NASCUS strongly supports the Administrative Procedure Act (APA)[5] and believes the opportunity for meaningful stakeholder contribution to NCUA’s rulemaking process is essential for a robust credit union system. While we have supported NCUA’s previous COVID-19 related IFR publications, our support of the use of the APA § 553 exception is not without limit. However, in addition to the COVID-19 exigent circumstances, this rulemaking presents several other compelling qualities that help garner our support of issuance as an IFR. First, the changes to § 702 are administrative in function and do not directly affect a credit union’s powers, authorities, or products and services. Second, the changes implemented by the IFR do not preempt, impede, or otherwise diminish state authority.[6] Under the IFR, NCUA would still consult with state regulators when evaluating submitted plans. Furthermore, when NCUA waives a provision as applied to a FISCU, a state’s authority to require remedial action remains unencumbered.[7] Taken as a whole, the benefits of the IFR far outweigh our concerns with use of the APA exception to advance notice and comment.

NASCUS appreciates the opportunity to submit comments to NCUA on the Interim Final Rule regarding these PCA changes. The state credit union system remains committed to doing its part to aid in the national response to the economic fallout from the pandemic. We would be happy to answer any questions or provide further information at NCUA’s convenience.


– signature redacted for electronic publication –

Lucy Ito
President and CEO

[1] NASCUS is the professional association of the nation’s 45 state credit union regulatory agencies that charter and supervise over 2,000 state credit unions. NASCUS membership includes state regulatory agencies, state chartered and federally chartered credit unions, and other important stakeholders in the state system. State chartered credit unions hold nearly half the $1.5 trillion assets in the credit union system and are proud to represent nearly half of the 117 million credit union members.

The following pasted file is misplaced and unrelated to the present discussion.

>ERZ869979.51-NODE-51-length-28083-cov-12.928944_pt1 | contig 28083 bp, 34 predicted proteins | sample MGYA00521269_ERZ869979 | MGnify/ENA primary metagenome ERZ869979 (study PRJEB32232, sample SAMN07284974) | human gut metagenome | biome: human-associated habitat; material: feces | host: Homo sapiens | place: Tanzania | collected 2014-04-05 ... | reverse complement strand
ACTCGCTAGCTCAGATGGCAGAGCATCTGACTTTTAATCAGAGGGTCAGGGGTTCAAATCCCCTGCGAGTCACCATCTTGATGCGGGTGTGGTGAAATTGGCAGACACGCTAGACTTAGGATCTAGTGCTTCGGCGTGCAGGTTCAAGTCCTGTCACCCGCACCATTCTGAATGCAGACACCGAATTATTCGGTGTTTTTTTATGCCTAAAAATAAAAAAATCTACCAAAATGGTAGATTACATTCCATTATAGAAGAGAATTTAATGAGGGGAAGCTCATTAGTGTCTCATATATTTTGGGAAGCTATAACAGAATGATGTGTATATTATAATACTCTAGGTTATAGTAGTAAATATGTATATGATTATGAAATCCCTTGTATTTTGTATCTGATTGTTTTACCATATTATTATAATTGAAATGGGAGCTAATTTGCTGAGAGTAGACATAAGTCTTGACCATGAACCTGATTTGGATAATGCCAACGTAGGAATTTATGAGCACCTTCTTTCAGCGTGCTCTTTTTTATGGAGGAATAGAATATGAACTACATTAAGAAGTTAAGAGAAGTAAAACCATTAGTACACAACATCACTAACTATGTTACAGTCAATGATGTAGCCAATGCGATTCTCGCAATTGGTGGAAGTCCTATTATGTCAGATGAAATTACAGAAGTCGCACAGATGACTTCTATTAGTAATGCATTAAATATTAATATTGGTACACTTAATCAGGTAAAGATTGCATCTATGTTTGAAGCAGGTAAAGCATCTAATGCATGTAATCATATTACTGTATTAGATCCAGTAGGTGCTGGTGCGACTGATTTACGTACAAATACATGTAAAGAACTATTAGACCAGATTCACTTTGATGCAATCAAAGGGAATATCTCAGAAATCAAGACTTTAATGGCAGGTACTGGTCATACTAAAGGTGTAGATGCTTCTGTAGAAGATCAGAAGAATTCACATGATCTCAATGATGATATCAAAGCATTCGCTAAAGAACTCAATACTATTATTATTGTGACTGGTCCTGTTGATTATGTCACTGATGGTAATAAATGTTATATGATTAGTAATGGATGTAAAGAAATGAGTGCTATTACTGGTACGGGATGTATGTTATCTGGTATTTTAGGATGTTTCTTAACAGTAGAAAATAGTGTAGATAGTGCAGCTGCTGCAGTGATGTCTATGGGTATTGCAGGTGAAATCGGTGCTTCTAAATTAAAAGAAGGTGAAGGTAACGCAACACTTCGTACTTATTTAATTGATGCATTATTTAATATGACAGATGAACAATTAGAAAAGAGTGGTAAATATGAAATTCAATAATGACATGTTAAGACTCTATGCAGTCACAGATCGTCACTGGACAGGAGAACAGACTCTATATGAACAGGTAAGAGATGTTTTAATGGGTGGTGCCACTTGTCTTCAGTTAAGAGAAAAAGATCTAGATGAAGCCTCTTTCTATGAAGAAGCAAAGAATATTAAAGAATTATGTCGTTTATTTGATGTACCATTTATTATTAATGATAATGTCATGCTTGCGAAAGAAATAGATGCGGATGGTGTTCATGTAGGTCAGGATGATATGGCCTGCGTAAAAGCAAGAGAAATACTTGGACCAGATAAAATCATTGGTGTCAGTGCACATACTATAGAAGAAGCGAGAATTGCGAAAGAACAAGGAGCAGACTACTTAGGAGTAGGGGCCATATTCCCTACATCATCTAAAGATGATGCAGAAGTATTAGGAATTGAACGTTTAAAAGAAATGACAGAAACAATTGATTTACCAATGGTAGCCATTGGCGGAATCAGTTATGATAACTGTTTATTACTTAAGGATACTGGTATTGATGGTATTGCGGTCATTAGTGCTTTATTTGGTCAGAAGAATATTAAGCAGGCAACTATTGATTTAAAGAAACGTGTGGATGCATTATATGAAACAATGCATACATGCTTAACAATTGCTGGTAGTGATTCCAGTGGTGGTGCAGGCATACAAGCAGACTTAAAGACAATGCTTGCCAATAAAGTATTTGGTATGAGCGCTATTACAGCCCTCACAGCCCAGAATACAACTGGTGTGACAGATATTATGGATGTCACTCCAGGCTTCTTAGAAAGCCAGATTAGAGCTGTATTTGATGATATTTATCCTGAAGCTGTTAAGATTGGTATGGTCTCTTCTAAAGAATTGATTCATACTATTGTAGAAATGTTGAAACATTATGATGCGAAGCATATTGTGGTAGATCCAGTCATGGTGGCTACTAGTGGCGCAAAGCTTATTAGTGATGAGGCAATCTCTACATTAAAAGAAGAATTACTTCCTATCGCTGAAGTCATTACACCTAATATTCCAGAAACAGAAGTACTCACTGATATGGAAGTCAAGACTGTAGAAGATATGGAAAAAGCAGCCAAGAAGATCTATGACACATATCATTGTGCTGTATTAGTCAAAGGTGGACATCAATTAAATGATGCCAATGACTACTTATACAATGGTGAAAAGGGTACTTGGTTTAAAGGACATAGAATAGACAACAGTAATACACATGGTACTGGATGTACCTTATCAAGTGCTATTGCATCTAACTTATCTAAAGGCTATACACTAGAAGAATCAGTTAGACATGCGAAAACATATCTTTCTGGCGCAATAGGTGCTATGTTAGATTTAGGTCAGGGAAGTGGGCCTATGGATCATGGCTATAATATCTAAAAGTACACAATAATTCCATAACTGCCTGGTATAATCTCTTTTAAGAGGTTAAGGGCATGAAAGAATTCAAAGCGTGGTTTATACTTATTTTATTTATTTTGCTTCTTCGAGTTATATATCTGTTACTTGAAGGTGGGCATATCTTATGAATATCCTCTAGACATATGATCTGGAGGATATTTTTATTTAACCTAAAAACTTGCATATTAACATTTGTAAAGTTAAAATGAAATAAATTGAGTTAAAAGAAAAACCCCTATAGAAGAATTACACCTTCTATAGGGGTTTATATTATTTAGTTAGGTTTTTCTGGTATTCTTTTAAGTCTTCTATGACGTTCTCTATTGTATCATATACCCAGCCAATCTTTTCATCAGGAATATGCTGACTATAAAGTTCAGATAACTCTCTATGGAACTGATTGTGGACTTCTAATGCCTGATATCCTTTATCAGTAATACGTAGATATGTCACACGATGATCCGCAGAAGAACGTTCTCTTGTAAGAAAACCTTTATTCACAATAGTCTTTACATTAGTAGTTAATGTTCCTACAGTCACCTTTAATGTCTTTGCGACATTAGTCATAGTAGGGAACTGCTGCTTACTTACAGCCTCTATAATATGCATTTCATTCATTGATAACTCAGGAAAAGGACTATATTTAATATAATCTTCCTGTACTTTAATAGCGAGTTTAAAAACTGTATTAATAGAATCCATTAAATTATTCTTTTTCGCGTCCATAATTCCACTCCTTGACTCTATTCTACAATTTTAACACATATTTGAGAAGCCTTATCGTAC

[2] NCUA Interim Final Rule: Temporary Regulatory relief in response to COVID-19 – Prompt Corrective Action, 85 Fed. Reg. 103, at 31952 (May 28, 2020).

[3] See 12 C.F.R. § 702.201(b)(2)(i).

[4] 85 Fed. Reg. 103, at 31955 (May 28, 2020).

[5] 15 U.S.C. §553.

[6] NCUA Rules and Regulations require NCUA consult and cooperate with state regulators in implementing certain PCA relate provisions, including §§ 702.202(b), 702.203(b), 702.204(b), 702.304(b) and 702.305(b) with respect to a FISCU. NCUA must also allow the state regulator to take action before placing a FUSCU into conservatorship under PCA or liquidating a FISCU pursuant to PCA. See 12 U.S.C. 702.205.

[7] This is an important distinction from rulemaking where NCUA seeks to impose a requirement upon FISCUs and therefore inherently impedes upon state’s authority to pursue a different supervisory course.